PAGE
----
At a joint Falls Church City Council and Planning Commission work session in the F.C. City Hall Monday, the Spectrum Development company came out in full force in its first official appearance, but concerns for the size of its now-called Broad & West project for 302 small apartments, a 150-room extended stay Hilton hotel and 30 percent retail, as well as parking and transportation concerns were expressed by most of the City officials there.
Still, it was recognized as just the beginning of a stage of a process that has been underway, including with meetings with neighbors to the site, for two years. By consolidating four acres of property owned mostly by the Shreve family, the developers have done what the City’s Comprehensive Plan calls for in that area, yet the result was characterized as “too big” by a number of the City officials.
It was also criticized for its overall size, but not for the size of what it could bring in new revenues to the City. The development team pointed out that the projected annual tax yield to the City, in numbers worked out in collaboration with the City’s Economic Development Office, could be between $1.4 and $1.8 million,, compared to $138,000 that comes from what’s there now.
Over 15 years, that would be a net $26 million in tax revenues that residential real estate owners would not have to pay, compared to $2.5 million that would come from the area with what’s there now.
Former Falls Church City Manager David Lasso, who was there representing the development team for the project, said after the meeting that he was concerned a first reading for plan not get set back too far. All the tentative contractual commitments on the land and some of the prospective tenants will become void if the project is not finally approved before the end of this year, he said.
As reported on page one of the News-Press in late January, developers of the project, in a preview presentation to the City Council’s Economic Development Committee, said they needed the review process to move ahead in a timely fashion to keep together the many moving parts of the project. “Developers Press F.C. Council to Begin Approval Process in February,” the headline of that story read.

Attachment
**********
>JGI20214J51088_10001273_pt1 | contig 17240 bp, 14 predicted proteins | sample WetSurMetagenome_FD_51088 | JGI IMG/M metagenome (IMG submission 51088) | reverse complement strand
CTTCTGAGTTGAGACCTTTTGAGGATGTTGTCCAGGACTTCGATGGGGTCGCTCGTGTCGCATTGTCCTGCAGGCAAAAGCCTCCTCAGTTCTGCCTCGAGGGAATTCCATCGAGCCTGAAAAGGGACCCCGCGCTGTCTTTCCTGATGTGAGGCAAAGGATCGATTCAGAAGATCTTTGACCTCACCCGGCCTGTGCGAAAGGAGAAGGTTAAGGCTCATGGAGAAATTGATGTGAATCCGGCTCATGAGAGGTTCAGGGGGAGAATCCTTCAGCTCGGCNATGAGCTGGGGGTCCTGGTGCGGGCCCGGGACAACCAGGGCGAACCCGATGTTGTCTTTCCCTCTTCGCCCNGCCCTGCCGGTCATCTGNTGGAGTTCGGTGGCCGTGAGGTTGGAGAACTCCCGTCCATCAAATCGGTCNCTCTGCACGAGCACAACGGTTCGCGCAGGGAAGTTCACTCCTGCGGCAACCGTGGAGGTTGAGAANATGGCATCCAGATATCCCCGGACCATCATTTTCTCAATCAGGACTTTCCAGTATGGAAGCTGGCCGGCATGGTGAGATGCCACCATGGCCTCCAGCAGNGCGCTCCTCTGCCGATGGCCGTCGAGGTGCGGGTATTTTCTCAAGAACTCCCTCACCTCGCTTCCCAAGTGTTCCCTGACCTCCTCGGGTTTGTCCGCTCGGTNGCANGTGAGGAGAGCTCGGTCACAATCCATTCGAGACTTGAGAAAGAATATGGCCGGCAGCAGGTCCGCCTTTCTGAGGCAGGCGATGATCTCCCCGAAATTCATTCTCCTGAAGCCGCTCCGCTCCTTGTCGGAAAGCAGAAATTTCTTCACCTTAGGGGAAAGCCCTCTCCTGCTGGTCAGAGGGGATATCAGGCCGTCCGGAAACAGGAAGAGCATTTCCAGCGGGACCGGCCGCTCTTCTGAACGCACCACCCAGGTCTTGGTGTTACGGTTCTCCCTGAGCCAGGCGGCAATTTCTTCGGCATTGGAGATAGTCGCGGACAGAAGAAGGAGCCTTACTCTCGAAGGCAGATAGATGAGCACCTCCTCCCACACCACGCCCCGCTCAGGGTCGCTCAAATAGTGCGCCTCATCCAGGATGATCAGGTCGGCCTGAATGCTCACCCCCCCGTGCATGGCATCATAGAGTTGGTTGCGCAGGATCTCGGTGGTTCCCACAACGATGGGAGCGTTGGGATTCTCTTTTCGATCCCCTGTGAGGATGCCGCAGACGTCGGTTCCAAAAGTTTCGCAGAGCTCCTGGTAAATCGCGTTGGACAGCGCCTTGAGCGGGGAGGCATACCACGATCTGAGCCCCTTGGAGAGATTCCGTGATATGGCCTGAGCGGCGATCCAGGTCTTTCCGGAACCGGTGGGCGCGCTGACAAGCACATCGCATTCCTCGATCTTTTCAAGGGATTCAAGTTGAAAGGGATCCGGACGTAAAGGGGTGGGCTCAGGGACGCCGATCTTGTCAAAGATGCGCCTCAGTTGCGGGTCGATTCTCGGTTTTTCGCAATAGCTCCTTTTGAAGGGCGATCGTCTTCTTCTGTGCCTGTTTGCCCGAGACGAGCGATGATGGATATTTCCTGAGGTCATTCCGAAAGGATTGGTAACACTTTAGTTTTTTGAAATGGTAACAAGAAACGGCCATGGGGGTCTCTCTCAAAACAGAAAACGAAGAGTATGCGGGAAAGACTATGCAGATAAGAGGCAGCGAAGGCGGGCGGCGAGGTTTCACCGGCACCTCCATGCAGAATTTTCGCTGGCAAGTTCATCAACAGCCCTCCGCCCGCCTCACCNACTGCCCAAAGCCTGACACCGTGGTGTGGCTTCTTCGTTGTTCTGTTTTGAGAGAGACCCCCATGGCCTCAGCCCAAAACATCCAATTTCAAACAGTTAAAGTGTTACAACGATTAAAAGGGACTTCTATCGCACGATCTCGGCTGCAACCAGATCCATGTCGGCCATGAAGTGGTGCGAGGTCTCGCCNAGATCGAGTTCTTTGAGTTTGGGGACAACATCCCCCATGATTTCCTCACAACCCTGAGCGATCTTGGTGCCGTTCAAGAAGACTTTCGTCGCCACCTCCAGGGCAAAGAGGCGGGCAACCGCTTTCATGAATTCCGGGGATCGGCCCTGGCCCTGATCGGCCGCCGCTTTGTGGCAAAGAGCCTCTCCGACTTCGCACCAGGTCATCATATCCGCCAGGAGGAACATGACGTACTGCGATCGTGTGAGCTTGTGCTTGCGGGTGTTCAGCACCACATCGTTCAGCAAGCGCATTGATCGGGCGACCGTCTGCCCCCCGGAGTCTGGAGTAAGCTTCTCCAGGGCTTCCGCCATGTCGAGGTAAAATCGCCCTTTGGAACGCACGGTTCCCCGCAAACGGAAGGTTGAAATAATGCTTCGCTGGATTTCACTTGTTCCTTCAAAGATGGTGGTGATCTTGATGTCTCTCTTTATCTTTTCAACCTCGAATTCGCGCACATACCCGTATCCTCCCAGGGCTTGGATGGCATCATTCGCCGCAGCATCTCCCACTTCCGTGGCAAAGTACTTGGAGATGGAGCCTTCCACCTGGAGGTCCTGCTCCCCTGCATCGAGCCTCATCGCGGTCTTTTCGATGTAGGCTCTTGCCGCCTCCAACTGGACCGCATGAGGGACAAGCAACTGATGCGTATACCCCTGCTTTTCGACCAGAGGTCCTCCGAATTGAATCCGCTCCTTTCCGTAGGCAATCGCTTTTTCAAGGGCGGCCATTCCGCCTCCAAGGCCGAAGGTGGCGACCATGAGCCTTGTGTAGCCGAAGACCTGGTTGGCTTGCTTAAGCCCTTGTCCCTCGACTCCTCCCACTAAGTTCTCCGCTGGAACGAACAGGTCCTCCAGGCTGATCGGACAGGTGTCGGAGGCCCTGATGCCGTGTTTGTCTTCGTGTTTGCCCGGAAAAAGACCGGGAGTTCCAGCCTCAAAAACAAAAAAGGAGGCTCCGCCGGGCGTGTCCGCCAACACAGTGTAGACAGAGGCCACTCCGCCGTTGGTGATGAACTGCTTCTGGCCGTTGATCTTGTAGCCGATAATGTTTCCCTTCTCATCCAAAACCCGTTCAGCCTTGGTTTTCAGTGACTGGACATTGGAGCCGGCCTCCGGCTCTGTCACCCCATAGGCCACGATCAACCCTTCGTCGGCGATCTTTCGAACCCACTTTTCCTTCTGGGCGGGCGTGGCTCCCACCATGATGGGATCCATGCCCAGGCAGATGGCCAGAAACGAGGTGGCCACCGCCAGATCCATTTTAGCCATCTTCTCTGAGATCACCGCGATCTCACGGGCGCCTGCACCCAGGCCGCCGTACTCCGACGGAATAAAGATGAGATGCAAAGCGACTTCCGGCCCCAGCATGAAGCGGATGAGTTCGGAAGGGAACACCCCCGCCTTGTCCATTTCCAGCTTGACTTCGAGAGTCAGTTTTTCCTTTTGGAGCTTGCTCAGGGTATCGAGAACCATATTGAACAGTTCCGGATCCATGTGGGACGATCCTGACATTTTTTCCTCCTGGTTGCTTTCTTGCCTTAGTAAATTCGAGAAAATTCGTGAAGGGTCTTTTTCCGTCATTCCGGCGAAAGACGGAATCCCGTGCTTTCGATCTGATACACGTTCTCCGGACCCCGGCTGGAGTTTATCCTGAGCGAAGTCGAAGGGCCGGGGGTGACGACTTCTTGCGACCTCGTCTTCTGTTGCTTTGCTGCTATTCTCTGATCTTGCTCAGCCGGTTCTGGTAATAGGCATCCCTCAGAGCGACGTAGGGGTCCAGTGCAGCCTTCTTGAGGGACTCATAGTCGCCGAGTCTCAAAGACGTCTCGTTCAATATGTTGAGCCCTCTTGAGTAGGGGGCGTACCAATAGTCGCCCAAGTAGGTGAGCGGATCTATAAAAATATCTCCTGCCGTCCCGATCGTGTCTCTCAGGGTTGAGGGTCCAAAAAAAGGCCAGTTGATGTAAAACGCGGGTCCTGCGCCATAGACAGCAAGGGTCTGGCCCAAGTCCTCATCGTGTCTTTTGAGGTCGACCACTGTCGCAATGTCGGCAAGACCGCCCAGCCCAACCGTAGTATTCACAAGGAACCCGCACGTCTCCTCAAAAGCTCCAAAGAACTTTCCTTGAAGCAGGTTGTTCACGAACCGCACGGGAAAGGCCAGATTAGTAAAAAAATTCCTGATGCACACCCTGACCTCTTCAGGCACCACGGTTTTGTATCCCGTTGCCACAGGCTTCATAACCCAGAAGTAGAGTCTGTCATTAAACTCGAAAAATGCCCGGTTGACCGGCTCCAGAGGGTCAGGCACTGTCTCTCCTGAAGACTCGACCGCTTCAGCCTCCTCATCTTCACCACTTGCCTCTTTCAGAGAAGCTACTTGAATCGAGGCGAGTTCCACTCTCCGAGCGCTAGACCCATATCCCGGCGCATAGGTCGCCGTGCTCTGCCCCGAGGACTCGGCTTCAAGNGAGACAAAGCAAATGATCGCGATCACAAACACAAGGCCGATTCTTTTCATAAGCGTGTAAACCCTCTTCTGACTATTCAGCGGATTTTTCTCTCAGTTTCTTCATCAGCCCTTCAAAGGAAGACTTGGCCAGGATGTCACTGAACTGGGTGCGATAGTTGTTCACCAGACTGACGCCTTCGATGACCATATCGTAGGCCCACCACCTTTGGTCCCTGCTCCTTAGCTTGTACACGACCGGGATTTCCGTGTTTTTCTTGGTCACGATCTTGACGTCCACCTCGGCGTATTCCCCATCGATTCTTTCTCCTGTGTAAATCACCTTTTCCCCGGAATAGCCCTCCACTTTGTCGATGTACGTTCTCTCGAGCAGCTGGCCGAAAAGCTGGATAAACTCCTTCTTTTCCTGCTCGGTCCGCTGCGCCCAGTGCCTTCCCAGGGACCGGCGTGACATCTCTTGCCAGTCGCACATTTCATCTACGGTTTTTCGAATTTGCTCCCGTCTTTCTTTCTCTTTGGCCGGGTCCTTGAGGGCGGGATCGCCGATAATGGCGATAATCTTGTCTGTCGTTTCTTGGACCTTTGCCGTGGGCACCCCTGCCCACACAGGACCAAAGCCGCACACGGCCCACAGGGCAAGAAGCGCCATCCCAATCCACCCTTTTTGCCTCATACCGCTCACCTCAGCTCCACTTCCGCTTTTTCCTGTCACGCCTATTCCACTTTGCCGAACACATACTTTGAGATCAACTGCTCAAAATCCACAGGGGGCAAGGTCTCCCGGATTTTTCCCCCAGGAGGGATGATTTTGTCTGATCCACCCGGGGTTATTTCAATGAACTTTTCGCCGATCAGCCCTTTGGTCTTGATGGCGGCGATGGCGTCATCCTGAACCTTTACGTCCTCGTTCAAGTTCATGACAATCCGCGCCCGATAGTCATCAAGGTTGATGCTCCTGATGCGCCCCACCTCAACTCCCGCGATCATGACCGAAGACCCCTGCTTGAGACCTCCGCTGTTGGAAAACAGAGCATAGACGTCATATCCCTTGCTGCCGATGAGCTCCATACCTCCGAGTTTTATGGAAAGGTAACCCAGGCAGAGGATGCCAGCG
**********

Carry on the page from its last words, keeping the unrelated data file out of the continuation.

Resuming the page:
But at this Monday’s work session, the Spectrum developers were told it would not be until April that the proposal could be ready for a preliminary “first reading,” a preliminary move for the project to run the gauntlet of an array of citizen-volunteer run boards and commissions.
The problem with such boards and commissions is that they are tasked with looking at a proposal from the standpoint of their operational mandates, such that the Tree Commission will look at it only from the tree point of view, for instance. None of the volunteer groups at this level are tasked with measuring the benefits of the revenues from the project against its potential downsides, not even the Planning Commission. It is only when it gets to the City Council that officials are able to bring the revenue factors into the equation.
Yet, members of the boards and commissions are City taxpayers, and while they are reviewing this project in front of them, the City tax office is reaching into their wallets.
The developers told the City Council and Planners Monday that “the back up plan” for the Shreve and the other owners of the four acre site is to “keep it as it is.”
Councilman Dan Sze, expressing support for the project, echoed that caution. “What is our final vision for this site? Is it to have a project like this, or to have a gas station and convenience store on that corner?”
Councilman Phil Duncan asked “how are we really going to fill up this retail space?”
Mayor David Tarter said that current plans for a Walgreens on the Broad-West corner “is underwhelming.”
A number of the Council members and Planners also criticized the plan to locate two normal residential homes on the Park Avenue end of the site, even though the suggestion to do that came from Spectrum meetings with the neighborhood.
No one asked what impact excluding those homes in favor of a small open park-like space would have on the financial viability of the project.
In fact, none of the calls for downsizing, for example, came with any expressed interest in that factor.